No evidence in the record established that Walowac performed " medical attention" under the direction and control of a physician. As the commission correctly noted, " Dr. Jackson wrote several letters to claimant's counsel indicating in general terms that there were some discussions with the claimant and Jule Walowac; however, we do not see any specific medical services that she was to render to the claimant." Rather, Dr. Jackson described " assistance with transfers, lifting and carrying to take tub baths, lifting and carrying to get in and out of the car, and lifting and carrying to do activities that would avoid excessive stress to the lower extremities which were severely injured." In addition, Walowac testified that she assisted claimant with ambulating, bathing, dressing, feeding, and transportation. She also helped him elevate his legs, and remove a type of boot or brace that he wears on his right leg. Walowac did not receive any particular training in order to perform these duties. " None of these duties, when considered in light of the claimant's condition and the extent of his disability, is of the type usually rendered by trained attendants." Chandler, 221 Va. at 1118, 277 S.E.2d at 494.

Furthermore, we find no merit in claimant's assertion that the holding in Chandler should not apply to this case and that this Court should draw a distinction between services rendered by a spouse versus a close friend, such as Walowac. We also find no merit in claimant's argument that the commission should have estopped employer from denying payment for Walowac's services based upon its admissions. The commission was entitled to weigh employer's April 22, 1997 letter and Nurse Snow's testimony and determine what weight, if any, to give that evidence.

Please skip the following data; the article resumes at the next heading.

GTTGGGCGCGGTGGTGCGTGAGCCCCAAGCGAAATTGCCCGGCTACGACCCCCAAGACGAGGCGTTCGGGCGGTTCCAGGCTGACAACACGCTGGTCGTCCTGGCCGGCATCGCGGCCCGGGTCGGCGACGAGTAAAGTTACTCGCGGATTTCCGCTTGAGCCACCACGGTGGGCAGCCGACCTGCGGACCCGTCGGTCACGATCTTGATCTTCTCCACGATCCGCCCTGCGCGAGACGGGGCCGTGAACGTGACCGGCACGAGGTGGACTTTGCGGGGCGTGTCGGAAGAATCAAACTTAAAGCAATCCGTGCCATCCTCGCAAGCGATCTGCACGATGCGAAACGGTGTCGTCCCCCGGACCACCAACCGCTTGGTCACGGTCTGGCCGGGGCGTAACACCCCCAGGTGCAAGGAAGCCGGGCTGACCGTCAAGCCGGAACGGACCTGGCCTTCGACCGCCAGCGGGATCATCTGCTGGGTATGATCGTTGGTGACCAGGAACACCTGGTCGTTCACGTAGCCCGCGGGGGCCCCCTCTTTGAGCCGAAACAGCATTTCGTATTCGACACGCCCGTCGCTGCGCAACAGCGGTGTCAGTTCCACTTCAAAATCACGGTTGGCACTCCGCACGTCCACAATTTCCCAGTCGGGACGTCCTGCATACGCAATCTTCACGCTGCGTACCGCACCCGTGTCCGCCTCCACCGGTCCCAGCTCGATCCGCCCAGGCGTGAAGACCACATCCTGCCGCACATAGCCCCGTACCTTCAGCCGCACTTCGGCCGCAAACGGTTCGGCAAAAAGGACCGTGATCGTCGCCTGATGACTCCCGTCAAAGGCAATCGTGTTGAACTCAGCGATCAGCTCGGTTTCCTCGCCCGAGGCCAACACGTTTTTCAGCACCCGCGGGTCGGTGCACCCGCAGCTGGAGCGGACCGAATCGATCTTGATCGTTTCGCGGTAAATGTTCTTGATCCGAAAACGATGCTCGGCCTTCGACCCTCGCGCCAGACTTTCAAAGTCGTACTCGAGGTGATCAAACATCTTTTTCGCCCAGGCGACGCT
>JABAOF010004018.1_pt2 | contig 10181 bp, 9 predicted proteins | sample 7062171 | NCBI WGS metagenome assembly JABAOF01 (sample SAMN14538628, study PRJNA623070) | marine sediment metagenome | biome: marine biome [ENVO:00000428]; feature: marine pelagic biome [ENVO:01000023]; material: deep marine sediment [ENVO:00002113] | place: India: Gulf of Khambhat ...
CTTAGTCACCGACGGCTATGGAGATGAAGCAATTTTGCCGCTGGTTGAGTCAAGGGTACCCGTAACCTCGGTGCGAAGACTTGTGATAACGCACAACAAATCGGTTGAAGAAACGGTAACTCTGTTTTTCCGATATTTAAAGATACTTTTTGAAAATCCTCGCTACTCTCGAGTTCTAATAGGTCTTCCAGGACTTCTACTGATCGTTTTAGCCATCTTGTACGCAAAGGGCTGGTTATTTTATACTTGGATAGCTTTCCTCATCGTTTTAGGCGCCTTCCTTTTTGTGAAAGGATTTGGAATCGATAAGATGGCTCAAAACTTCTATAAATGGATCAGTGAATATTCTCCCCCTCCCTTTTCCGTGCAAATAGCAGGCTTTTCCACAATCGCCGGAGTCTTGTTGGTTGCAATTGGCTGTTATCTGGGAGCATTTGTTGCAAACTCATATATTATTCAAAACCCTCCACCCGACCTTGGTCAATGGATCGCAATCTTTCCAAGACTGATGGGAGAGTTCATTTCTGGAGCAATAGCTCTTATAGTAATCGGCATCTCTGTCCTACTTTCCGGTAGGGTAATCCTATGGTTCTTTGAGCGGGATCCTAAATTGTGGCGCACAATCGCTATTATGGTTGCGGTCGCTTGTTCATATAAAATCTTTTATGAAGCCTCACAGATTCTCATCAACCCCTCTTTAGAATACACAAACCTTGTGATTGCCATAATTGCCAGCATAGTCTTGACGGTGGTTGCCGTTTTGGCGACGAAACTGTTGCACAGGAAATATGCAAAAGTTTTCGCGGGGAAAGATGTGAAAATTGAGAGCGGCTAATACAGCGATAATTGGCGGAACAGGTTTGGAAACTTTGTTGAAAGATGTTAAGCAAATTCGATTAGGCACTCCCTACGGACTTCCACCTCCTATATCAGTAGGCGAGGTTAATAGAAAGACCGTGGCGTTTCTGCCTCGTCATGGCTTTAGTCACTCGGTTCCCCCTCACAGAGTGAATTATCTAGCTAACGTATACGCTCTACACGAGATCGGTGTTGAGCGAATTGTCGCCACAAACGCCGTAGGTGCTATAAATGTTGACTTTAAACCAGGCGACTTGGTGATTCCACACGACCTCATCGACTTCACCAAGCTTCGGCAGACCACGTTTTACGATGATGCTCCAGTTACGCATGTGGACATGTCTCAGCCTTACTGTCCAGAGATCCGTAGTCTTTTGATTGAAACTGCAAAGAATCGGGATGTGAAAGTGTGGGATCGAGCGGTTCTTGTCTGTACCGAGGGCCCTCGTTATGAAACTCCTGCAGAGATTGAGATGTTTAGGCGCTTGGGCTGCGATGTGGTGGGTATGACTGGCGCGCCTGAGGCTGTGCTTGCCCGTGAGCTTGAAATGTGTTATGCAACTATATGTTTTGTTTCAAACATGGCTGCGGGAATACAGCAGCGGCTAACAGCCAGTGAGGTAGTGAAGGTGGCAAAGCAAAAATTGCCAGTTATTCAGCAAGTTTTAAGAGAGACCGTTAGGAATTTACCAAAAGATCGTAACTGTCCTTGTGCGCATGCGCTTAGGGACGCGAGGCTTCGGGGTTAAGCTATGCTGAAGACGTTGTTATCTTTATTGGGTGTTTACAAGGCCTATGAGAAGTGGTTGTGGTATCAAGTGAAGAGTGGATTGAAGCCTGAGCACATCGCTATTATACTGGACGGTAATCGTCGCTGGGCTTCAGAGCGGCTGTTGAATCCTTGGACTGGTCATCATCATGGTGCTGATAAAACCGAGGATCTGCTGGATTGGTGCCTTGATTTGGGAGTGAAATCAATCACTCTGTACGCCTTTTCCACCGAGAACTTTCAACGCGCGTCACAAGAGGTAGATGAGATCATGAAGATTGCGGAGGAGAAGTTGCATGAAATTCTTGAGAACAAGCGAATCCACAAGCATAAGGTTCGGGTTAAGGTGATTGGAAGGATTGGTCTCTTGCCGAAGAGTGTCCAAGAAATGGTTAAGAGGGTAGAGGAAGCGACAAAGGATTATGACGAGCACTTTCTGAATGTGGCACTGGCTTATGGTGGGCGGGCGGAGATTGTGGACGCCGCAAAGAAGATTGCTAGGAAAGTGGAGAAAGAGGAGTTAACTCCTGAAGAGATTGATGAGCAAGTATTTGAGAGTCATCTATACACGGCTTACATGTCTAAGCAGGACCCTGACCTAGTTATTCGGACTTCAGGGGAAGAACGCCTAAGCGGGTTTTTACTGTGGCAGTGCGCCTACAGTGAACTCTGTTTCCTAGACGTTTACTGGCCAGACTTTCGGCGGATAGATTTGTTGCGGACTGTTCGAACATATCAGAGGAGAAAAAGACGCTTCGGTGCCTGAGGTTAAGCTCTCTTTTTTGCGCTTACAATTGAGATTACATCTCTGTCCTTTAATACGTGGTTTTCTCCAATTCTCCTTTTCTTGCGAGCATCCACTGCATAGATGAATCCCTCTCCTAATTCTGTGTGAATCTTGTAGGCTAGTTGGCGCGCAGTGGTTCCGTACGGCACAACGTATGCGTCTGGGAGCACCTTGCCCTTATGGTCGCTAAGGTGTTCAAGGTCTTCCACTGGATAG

Based upon this record, we cannot say as a matter of law that claimant's evidence proved that Walowac's services qualified as " other medical attention" as defined by Code § 65.2-603 or by the Supreme Court in Chandler . III.

Code § 65.2-713(A) provides for the assessment of attorney's fees and costs against an employer or insurer who has defended a claim " without reasonable grounds." " Whether the employer defended a proceeding without reasonable grounds is to be judged from the perspective of the employer, not the employee." Lynchburg Foundry Co. v. Goad, 15 Va.App. 710, 716, 427 S.E.2d 215, 219 (1993). The determination of whether to award attorney's fees and costs against an employer who has defended a proceeding without reasonable grounds is left to the sound discretion of the commission. See Jensen Press v. Ale, 1 Va.App. 153, 159, 336 S.E.2d 522, 525 (1985).

Claimant's claim for attorneys' fees arose out of his assertion that employer failed to pay certain outstanding medical bills in a timely manner. At the hearing, employer's counsel proffered legitimate reasons for its delay in paying the bills. In addition, employer's counsel stated that the bills had either been paid prior to the hearing or were in the process of being paid. Claimant did not dispute those statements. The commission, as fact finder, was entitled to accept employer's explanation. Thus, based ...